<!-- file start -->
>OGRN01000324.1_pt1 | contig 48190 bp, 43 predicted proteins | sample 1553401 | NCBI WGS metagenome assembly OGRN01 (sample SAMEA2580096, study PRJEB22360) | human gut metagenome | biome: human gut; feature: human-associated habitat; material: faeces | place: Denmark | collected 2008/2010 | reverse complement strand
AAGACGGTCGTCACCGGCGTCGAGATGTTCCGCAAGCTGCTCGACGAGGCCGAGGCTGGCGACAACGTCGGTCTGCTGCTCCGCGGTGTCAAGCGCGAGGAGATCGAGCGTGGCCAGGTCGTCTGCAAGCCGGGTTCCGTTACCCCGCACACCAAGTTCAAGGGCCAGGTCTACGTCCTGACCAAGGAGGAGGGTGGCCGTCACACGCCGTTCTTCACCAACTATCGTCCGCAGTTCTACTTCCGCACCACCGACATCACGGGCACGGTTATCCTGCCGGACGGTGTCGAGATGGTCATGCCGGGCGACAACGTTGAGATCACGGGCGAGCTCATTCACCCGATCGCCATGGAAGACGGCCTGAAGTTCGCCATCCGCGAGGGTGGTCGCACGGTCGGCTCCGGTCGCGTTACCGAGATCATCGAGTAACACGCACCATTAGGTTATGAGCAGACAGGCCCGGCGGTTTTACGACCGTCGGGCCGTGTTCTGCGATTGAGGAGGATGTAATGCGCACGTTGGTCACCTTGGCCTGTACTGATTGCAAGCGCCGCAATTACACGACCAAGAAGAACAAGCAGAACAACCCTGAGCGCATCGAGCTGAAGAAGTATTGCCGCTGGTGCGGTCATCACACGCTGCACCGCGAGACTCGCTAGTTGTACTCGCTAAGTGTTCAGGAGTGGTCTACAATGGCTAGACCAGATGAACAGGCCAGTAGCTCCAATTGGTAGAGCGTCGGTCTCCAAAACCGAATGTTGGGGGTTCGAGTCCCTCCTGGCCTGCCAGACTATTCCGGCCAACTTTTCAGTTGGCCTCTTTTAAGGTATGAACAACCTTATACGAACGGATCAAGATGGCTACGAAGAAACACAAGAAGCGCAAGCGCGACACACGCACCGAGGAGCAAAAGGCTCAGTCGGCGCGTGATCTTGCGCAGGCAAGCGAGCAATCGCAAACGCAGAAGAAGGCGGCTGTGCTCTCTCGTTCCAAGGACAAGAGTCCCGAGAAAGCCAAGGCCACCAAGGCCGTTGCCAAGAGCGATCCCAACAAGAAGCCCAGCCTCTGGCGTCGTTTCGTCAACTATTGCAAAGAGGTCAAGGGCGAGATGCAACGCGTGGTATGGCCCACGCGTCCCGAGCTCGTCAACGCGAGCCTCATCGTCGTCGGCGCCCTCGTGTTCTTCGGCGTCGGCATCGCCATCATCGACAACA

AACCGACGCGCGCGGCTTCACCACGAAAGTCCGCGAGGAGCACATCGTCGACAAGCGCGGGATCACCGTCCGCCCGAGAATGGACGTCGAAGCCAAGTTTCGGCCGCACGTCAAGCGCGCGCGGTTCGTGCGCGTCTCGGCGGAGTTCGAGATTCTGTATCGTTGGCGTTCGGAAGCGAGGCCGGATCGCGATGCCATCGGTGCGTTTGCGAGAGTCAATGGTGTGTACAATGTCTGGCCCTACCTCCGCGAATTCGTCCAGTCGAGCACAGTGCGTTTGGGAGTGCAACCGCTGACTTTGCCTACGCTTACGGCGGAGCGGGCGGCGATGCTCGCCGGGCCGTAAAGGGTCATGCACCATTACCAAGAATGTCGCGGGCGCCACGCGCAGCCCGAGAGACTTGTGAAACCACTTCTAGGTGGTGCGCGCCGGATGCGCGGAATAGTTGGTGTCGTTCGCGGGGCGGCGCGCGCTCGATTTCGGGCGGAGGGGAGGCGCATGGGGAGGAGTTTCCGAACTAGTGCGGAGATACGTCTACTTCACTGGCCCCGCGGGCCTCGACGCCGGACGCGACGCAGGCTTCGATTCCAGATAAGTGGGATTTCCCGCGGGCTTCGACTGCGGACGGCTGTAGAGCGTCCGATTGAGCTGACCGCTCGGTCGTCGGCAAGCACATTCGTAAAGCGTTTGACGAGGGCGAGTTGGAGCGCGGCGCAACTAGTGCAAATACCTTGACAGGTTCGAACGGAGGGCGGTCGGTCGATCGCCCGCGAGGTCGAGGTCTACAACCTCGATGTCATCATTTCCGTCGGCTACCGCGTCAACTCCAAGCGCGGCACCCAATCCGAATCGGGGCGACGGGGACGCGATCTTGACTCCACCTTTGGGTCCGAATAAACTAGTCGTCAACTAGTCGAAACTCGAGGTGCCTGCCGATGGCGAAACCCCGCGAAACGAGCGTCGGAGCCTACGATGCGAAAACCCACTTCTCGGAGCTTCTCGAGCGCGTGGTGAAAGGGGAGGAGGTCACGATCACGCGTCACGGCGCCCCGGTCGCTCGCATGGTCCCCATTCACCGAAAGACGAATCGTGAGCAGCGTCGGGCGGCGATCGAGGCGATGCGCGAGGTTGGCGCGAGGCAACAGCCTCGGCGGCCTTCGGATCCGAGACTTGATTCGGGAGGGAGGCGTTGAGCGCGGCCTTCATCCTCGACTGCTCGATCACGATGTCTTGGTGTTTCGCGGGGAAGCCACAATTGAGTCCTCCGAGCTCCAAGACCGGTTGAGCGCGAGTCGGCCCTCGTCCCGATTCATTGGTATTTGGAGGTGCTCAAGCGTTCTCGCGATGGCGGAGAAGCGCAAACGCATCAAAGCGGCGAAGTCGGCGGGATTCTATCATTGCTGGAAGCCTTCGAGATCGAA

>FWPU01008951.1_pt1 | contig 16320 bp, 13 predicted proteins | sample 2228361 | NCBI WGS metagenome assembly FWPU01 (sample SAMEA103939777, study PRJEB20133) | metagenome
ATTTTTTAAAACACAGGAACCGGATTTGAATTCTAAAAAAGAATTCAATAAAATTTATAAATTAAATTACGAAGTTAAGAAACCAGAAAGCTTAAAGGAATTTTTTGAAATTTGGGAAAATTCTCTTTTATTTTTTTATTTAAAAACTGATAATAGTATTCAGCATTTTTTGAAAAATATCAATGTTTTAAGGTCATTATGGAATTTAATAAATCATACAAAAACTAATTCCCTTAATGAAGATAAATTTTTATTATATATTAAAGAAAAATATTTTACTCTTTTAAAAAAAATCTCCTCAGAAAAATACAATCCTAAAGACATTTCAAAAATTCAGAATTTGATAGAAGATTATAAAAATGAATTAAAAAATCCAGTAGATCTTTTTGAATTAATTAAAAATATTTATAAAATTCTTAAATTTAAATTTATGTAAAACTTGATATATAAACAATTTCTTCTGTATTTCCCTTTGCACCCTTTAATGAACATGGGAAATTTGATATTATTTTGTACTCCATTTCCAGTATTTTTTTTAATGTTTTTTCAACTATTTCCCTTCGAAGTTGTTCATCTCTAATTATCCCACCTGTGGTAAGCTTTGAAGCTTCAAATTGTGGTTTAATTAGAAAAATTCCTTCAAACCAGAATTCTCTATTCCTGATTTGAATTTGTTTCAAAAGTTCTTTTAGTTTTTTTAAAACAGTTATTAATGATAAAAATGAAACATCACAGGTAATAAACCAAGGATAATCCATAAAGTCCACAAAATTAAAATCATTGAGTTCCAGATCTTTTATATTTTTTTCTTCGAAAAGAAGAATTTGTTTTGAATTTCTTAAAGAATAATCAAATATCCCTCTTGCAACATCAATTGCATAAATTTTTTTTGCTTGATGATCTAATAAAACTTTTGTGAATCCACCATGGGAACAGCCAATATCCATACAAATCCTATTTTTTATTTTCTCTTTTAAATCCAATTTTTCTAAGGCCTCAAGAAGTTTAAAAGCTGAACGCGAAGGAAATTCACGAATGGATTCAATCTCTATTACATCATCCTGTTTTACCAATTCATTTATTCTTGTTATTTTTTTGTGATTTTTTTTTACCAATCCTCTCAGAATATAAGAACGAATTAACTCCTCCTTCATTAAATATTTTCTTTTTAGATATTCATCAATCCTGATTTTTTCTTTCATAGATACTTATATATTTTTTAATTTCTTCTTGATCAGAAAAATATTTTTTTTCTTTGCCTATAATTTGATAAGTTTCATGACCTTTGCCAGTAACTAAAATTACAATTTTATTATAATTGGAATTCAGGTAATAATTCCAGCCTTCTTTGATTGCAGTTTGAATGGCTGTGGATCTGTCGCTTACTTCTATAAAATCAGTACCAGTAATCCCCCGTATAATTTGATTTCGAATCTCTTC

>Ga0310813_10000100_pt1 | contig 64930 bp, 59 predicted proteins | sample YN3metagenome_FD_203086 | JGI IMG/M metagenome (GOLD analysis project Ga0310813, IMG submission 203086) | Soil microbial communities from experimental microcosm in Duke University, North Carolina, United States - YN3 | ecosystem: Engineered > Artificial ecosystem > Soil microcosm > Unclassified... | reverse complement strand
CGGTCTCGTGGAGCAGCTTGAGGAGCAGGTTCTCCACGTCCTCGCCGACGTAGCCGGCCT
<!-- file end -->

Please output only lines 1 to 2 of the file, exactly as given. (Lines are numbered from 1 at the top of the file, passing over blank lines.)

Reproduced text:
>OGRN01000324.1_pt1 | contig 48190 bp, 43 predicted proteins | sample 1553401 | NCBI WGS metagenome assembly OGRN01 (sample SAMEA2580096, study PRJEB22360) | human gut metagenome | biome: human gut; feature: human-associated habitat; material: faeces | place: Denmark | collected 2008/2010 | reverse complement strand
AAGACGGTCGTCACCGGCGTCGAGATGTTCCGCAAGCTGCTCGACGAGGCCGAGGCTGGCGACAACGTCGGTCTGCTGCTCCGCGGTGTCAAGCGCGAGGAGATCGAGCGTGGCCAGGTCGTCTGCAAGCCGGGTTCCGTTACCCCGCACACCAAGTTCAAGGGCCAGGTCTACGTCCTGACCAAGGAGGAGGGTGGCCGTCACACGCCGTTCTTCACCAACTATCGTCCGCAGTTCTACTTCCGCACCACCGACATCACGGGCACGGTTATCCTGCCGGACGGTGTCGAGATGGTCATGCCGGGCGACAACGTTGAGATCACGGGCGAGCTCATTCACCCGATCGCCATGGAAGACGGCCTGAAGTTCGCCATCCGCGAGGGTGGTCGCACGGTCGGCTCCGGTCGCGTTACCGAGATCATCGAGTAACACGCACCATTAGGTTATGAGCAGACAGGCCCGGCGGTTTTACGACCGTCGGGCCGTGTTCTGCGATTGAGGAGGATGTAATGCGCACGTTGGTCACCTTGGCCTGTACTGATTGCAAGCGCCGCAATTACACGACCAAGAAGAACAAGCAGAACAACCCTGAGCGCATCGAGCTGAAGAAGTATTGCCGCTGGTGCGGTCATCACACGCTGCACCGCGAGACTCGCTAGTTGTACTCGCTAAGTGTTCAGGAGTGGTCTACAATGGCTAGACCAGATGAACAGGCCAGTAGCTCCAATTGGTAGAGCGTCGGTCTCCAAAACCGAATGTTGGGGGTTCGAGTCCCTCCTGGCCTGCCAGACTATTCCGGCCAACTTTTCAGTTGGCCTCTTTTAAGGTATGAACAACCTTATACGAACGGATCAAGATGGCTACGAAGAAACACAAGAAGCGCAAGCGCGACACACGCACCGAGGAGCAAAAGGCTCAGTCGGCGCGTGATCTTGCGCAGGCAAGCGAGCAATCGCAAACGCAGAAGAAGGCGGCTGTGCTCTCTCGTTCCAAGGACAAGAGTCCCGAGAAAGCCAAGGCCACCAAGGCCGTTGCCAAGAGCGATCCCAACAAGAAGCCCAGCCTCTGGCGTCGTTTCGTCAACTATTGCAAAGAGGTCAAGGGCGAGATGCAACGCGTGGTATGGCCCACGCGTCCCGAGCTCGTCAACGCGAGCCTCATCGTCGTCGGCGCCCTCGTGTTCTTCGGCGTCGGCATCGCCATCATCGACAACA